Tuesday, September 19, 2006
Another Herzog Movie: Fitzcarraldo
Having been previously briefed on Herzog's brand of cynicism, I couldn't help being guardedly enthusiastic when I saw a 300 ton steamship being tugged across a hill, as Caruso wailed, sonorously and majestically on a high note that seemed to pull it with some kind of psychokinetic will. It's an unforgettable scene, one that has as much drama and passion off screen as much as on it.
Fitzcarraldo has some common threads with Aguirre: Wrath of God: The mighty Amazon river and Klaus Kinski are pitted against another, two forces of nature, indomitable in their own ways.
Brian Sweeney Fitzgerald, a.k.a Fitzcarraldo, as the Peruvian natives call him, is a fledgling Irish entrepreneur who sells ice in a town where all the other Spaniards sell rubber. His last big business idea was to start a rail road, earning him the reputation of the village idiot. Most natives have been colonised by the Spanish and put to work in rubber plantations that have made some obscenely rich. Success has eluded Fitzgerald, whose reputation for being a bungling businessman is only preceded by his love for the Opera, his highest ideal being to bring the Opera to Iquitos, Peru.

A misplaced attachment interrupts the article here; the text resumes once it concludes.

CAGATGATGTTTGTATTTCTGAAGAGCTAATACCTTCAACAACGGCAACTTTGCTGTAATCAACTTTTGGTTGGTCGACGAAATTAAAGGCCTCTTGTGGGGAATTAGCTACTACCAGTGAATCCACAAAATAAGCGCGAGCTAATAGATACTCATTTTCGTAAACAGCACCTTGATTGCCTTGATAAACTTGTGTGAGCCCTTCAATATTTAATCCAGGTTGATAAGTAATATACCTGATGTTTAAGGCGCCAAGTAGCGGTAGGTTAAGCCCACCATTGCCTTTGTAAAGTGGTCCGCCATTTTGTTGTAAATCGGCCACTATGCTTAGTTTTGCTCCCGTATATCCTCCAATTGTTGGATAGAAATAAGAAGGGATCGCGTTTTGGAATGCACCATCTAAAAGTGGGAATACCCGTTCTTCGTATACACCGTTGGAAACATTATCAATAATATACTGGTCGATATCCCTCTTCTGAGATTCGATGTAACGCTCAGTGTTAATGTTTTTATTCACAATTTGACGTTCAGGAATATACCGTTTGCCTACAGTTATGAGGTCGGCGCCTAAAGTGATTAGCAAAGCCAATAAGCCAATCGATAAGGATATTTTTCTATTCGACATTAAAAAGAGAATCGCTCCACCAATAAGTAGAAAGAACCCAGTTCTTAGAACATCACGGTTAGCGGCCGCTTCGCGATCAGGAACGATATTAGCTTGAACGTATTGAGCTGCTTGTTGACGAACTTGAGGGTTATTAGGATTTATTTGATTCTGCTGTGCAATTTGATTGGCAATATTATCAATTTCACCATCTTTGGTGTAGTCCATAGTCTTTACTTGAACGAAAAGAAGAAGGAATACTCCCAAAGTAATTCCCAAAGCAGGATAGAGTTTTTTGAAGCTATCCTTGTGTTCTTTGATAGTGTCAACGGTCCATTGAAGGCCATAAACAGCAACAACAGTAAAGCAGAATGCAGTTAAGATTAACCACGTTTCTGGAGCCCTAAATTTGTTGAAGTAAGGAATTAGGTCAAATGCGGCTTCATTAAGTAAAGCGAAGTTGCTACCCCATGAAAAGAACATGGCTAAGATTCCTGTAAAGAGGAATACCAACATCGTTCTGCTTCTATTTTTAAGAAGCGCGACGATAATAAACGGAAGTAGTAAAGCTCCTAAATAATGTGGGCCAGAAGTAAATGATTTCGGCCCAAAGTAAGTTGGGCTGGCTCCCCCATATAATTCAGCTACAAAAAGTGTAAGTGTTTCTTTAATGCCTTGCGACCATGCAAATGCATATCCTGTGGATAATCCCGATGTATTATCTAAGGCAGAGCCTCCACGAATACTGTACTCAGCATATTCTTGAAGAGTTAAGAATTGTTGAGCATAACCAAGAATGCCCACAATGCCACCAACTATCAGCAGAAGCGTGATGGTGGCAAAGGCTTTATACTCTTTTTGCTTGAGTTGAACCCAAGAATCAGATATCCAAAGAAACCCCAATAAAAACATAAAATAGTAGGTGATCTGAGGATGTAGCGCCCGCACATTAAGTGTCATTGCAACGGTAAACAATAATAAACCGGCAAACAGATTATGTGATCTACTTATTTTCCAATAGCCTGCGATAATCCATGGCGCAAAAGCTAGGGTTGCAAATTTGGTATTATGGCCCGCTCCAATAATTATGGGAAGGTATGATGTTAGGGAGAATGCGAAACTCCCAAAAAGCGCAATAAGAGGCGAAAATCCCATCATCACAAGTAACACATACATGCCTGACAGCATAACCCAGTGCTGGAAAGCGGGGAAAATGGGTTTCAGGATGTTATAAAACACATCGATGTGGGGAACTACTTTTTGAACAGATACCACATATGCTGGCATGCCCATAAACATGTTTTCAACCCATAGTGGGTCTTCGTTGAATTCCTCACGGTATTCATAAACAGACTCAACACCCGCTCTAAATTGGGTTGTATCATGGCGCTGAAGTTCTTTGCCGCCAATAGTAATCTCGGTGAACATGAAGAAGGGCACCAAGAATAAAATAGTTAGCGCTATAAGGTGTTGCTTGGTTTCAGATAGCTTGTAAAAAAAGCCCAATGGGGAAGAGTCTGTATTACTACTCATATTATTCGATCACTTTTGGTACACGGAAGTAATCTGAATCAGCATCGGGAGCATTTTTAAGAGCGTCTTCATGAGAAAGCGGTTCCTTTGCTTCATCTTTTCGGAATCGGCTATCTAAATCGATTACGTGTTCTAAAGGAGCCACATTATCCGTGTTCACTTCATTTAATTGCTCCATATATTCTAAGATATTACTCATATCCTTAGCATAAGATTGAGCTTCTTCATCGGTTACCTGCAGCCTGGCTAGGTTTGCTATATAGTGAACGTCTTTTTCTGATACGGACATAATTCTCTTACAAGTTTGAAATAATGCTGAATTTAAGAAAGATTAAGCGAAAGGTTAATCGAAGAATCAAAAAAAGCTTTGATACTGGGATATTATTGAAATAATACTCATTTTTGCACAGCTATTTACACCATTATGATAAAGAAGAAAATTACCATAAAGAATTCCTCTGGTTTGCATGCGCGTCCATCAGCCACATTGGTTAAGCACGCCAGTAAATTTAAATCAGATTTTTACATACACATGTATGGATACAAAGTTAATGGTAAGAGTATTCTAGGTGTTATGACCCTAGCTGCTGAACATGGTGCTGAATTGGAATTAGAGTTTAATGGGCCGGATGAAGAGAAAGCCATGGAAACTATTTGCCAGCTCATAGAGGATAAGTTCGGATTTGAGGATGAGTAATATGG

He tries to make the ends justify the means, and to achieve his ultimate goal, Fitzgerald takes on a daring mission. To ply an unnavigable river route that has never been charted, because the natives are wild untamed headshrinkers, and steep rapids have protected them from being tamed. To ply this route, Fitzgerald comes upon a bold plan.. to lift his entire boat across a steep hill that divides two rivers, so he can ferry the boat down the river path where the rubber trees havent exploited.
Colonising the headshrinkers with the awesome power of Caruso's music, he actually tames them into following his dastardly plan, but to their own ends.
Fitzcarraldo is quite gripping, you cannot help being moved by the awesome power of Caruso, as the Molly Aida (the steamship) tapers down the treacherous rivers of the Amazon. Kinski is all enigma, his manic zeal and crackpot posture makes a great portrait of madness. The film is slow, but compelling. The ending isn't as depressing as you'd expect, and the characters not as one-dimensional as in Aguirre:Wrath of God. The missionaries seem more geniuine, and the business tycoons have more sides to them than just greed. And then there's music, the irredeemable power of music, which wins over everyone else.